Democratic society is instituted as a society without a body. . . . the people, the nation and the state take on the status of universal entities. . . . But neither the state, the people nor the nation represent substantial entities. Their representation is itself, in its dependence on a political discourse and upon a sociological and historical elaboration, always bound up with ideological debate.

Claude Lefort, Democracy and Political Theory

This essay is about fear, menace, violence, and the question of “the people.” Our theorizing about popular politics and populism has ineluctably led us to the complex and heterogenous nature of the popular as an inevitably contested, heterogenous, historical terrain, pace Stuart Hall, rather than a pregiven category, group, or domain. Thus, I speak to these topics from Sri Lanka, the country I am from, and the country and a thirty-year civil war I have spent nearly two decades writing about. Even if it may seem that Sri Lanka slots into place as the latest local instantiation of a global populist desire for authoritarianism, when I write about “the people” in Sri Lanka, I am drawn again and again to how such categories are substantialized through the elaboration of amorphous fears.

Sri Lankans of all ethnicities are afraid because of the enormous amount of violence in our political and social life. Our fear is also what gives shape and energy to this violence, which itself is always mobilized against menace—whatever form that may take. This essay is thus about the ubiquity of fear that is always in search of an object. The other subject of this essay is that which returns. Sri Lankans relive a script with endless returns and loops; our memories are never allowed to settle into something we have survived already. Many Sri Lankans ask ourselves why, after the endof thirty years of civil war, alongside violence and faultlines that continue to endure, even seemingly new violence against new actors also takes such predictable forms.

For the last three years, the same Sri Lankan friend and I, both living in California, have called each other when something happens in Sri Lanka. We called every time there were ethnic-majority Sinhalese riots against ethnic minority Muslim neighborhoods and businesses. We discussed the Sinhala Buddhist monks in the public media aiding and abetting the riots, along with their calls to the public to punish “terrorists” and “anti-nationals.” We talked each time of how the targets of riots and calls for violence used to be Sri Lankan Tamil minorities and now were Muslim minorities. We called each other in jubilation in 2015 when Sri Lankan voters ousted President Mahinda Rajapaksa, a victory made possible by the minority Tamil and Muslim vote emerging as kingmakers. We called each other when the Rajapaksas attempted a constitutional coup at the end of 2018 that failed. She called me to tell me in April 2019, that there had been a series of bomb blasts across Colombo, what later became known as the Easter bombings allegedly committed by local adherents of ISIS (this one was a new figure in our history) after significant intelligence failures by the state. More violence against local Muslims erupted. We talked and texted through those.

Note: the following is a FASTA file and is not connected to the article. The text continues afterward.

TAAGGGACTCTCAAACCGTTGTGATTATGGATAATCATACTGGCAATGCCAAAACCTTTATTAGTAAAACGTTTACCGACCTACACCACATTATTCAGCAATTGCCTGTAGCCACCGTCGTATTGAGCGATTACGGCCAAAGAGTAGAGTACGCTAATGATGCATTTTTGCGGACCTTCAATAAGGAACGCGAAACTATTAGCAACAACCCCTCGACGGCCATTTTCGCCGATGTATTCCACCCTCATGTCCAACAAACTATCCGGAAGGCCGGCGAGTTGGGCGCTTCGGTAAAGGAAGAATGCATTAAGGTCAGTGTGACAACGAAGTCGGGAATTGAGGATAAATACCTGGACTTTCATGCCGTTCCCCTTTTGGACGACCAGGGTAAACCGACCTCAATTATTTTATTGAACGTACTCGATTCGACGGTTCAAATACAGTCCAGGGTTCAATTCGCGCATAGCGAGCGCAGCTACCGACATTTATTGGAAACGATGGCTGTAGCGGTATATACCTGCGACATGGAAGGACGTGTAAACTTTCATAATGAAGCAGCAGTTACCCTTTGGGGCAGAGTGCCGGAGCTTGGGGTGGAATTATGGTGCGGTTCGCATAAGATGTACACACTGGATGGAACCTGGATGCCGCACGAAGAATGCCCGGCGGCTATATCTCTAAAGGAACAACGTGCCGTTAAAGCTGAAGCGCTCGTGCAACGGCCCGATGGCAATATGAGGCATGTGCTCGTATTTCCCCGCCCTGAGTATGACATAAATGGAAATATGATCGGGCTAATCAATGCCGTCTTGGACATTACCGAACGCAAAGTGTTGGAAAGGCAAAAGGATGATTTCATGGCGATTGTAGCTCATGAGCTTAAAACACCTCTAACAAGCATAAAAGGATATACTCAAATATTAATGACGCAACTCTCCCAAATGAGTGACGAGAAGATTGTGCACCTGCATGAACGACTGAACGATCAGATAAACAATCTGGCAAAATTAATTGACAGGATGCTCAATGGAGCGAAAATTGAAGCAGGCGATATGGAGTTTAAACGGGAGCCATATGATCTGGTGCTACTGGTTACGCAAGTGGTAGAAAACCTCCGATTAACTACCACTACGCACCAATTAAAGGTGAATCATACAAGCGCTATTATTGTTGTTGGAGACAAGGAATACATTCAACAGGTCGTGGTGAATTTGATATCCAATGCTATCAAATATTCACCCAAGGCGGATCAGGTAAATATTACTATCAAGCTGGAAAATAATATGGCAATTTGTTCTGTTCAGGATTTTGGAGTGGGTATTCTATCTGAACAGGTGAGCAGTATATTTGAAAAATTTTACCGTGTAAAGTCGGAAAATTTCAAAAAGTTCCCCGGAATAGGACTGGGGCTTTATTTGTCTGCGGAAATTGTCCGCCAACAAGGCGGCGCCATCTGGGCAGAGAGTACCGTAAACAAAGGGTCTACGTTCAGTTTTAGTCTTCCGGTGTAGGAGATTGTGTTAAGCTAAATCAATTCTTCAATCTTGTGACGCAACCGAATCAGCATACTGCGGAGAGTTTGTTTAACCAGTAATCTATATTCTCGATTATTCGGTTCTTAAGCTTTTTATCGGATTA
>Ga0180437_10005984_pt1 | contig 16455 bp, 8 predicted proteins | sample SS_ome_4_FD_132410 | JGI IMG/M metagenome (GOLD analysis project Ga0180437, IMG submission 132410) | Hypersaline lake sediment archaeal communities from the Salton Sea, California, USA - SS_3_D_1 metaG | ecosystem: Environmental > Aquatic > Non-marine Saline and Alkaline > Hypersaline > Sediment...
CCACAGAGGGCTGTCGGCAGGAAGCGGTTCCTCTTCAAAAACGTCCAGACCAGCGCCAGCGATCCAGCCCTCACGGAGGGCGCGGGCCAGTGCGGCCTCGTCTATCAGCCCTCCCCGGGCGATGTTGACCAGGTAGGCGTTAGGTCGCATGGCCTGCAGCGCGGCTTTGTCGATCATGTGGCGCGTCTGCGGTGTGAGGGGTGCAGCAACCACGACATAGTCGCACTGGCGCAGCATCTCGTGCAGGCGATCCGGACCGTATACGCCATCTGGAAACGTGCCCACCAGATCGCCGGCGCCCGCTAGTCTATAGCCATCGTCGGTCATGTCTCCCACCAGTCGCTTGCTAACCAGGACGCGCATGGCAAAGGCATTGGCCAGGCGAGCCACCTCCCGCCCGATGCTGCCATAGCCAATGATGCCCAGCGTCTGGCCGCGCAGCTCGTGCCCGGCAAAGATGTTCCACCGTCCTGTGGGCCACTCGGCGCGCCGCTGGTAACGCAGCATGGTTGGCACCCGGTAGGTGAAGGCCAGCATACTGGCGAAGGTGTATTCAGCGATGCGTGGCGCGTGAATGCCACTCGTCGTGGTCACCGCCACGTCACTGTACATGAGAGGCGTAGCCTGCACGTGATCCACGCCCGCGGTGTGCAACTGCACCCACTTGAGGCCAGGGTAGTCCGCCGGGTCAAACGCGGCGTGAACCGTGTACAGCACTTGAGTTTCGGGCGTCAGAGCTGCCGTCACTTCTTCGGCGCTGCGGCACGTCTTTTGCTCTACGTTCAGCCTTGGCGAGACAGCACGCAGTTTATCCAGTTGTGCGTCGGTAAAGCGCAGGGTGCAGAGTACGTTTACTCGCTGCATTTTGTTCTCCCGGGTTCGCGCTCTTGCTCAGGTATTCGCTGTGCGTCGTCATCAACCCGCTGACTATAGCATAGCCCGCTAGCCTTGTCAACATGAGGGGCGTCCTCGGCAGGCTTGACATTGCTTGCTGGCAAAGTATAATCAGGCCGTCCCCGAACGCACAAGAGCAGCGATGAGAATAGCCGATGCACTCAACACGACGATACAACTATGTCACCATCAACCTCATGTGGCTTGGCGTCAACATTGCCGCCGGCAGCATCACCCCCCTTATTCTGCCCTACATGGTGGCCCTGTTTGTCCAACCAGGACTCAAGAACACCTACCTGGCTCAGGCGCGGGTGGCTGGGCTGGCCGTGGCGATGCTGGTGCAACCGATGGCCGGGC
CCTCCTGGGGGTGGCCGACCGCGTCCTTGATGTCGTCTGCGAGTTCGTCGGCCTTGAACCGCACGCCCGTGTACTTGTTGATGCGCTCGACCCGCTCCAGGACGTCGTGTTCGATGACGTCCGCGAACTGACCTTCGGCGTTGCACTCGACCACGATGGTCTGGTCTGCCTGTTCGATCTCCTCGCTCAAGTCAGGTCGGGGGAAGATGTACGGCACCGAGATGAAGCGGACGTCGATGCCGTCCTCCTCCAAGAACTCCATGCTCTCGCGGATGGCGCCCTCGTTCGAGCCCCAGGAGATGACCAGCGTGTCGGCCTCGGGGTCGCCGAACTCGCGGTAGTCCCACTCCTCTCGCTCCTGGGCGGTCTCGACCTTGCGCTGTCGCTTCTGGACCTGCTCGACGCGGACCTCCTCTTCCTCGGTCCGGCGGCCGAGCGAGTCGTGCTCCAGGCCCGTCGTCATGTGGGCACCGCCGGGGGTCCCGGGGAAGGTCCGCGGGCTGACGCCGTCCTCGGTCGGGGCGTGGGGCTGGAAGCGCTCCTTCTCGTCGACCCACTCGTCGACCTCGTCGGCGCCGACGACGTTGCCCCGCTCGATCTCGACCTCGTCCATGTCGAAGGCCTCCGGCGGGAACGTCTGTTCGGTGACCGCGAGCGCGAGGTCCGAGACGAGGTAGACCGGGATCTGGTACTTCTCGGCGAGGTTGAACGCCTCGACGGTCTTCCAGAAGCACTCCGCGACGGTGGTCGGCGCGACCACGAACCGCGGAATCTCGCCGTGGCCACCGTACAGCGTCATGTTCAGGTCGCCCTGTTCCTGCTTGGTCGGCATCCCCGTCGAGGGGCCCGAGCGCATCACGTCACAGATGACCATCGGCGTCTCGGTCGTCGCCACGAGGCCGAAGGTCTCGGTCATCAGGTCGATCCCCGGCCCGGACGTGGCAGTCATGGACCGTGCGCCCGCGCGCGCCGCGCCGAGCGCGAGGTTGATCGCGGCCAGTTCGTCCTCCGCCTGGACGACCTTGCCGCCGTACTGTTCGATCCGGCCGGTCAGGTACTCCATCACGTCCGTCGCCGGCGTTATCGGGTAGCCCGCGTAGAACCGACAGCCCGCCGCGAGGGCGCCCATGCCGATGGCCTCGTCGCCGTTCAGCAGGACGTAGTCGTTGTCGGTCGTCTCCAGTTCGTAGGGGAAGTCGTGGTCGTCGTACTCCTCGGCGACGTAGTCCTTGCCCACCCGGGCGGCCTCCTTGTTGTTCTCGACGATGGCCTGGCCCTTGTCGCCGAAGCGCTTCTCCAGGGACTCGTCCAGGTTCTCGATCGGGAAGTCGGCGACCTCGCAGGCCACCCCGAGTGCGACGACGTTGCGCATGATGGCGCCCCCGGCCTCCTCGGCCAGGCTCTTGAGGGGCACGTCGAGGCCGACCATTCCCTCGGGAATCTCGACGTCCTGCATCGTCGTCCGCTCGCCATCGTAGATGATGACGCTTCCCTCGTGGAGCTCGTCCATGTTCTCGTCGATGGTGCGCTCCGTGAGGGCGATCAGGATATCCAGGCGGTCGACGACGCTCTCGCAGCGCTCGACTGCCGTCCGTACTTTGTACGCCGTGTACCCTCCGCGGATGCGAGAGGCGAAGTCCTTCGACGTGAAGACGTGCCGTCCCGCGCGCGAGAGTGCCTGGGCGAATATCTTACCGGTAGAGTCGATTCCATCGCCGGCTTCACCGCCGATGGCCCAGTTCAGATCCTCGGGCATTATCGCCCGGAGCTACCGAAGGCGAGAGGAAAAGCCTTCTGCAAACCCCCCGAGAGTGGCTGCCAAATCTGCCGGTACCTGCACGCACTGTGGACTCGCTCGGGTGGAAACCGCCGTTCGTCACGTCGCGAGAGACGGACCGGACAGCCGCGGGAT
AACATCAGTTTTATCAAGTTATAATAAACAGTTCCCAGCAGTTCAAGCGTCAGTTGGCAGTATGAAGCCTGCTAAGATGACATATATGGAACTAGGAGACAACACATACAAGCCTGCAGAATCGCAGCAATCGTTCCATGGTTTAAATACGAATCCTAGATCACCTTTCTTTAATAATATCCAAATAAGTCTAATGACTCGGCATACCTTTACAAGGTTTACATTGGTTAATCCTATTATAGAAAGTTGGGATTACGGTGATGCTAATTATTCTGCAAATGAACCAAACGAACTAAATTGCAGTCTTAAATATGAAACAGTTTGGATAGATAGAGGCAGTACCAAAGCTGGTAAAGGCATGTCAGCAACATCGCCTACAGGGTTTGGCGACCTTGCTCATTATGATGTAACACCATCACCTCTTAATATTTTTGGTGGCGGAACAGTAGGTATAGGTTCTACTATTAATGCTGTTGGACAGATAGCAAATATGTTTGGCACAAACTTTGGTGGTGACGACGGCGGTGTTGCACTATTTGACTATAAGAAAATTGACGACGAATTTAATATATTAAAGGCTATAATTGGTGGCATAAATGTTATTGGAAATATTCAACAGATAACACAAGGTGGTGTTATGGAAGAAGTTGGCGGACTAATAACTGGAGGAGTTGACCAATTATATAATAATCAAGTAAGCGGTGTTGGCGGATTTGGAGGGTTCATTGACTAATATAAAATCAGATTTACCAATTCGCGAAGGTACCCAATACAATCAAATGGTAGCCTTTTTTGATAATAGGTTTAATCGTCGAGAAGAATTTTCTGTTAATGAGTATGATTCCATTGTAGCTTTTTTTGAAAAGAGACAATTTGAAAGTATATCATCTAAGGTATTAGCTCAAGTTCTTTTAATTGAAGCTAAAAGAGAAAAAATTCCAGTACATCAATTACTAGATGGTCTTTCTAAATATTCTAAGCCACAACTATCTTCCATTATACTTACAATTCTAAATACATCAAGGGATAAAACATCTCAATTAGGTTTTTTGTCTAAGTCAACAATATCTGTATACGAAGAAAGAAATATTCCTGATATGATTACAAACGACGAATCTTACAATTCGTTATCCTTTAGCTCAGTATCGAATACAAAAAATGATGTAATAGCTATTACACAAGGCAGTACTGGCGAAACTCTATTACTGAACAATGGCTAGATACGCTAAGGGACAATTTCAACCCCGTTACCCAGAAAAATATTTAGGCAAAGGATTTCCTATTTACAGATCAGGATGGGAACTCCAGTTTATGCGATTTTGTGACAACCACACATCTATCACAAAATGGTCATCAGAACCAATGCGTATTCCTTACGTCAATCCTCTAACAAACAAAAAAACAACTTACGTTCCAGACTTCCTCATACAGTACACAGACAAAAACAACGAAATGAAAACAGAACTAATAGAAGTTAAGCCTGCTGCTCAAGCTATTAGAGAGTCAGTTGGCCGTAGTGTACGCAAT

In November 2019, we texted, too depressed to talk, when Gotabaya Rajapaksa was elected as president. Gotabaya Rajapaksa is an army man, and the former defense secretary who presided over the bloody end of the civil war in 2009 and bore command responsibility for thousands of deaths and disappearances. He was the brother of then-president, now (appointed under him) prime minister, Mahinda Rajapaksa. While the Rajapaksas were looking likely to return, given that the government that ousted them had disappointed so many with its enormous corruption and foot-dragging pace of reform, the Easter Bombings sealed the deal—Gotabaya Rajapaksa argued that he had a proven record of defeating terrorism and only he, and his brother, could adequately deal with national security.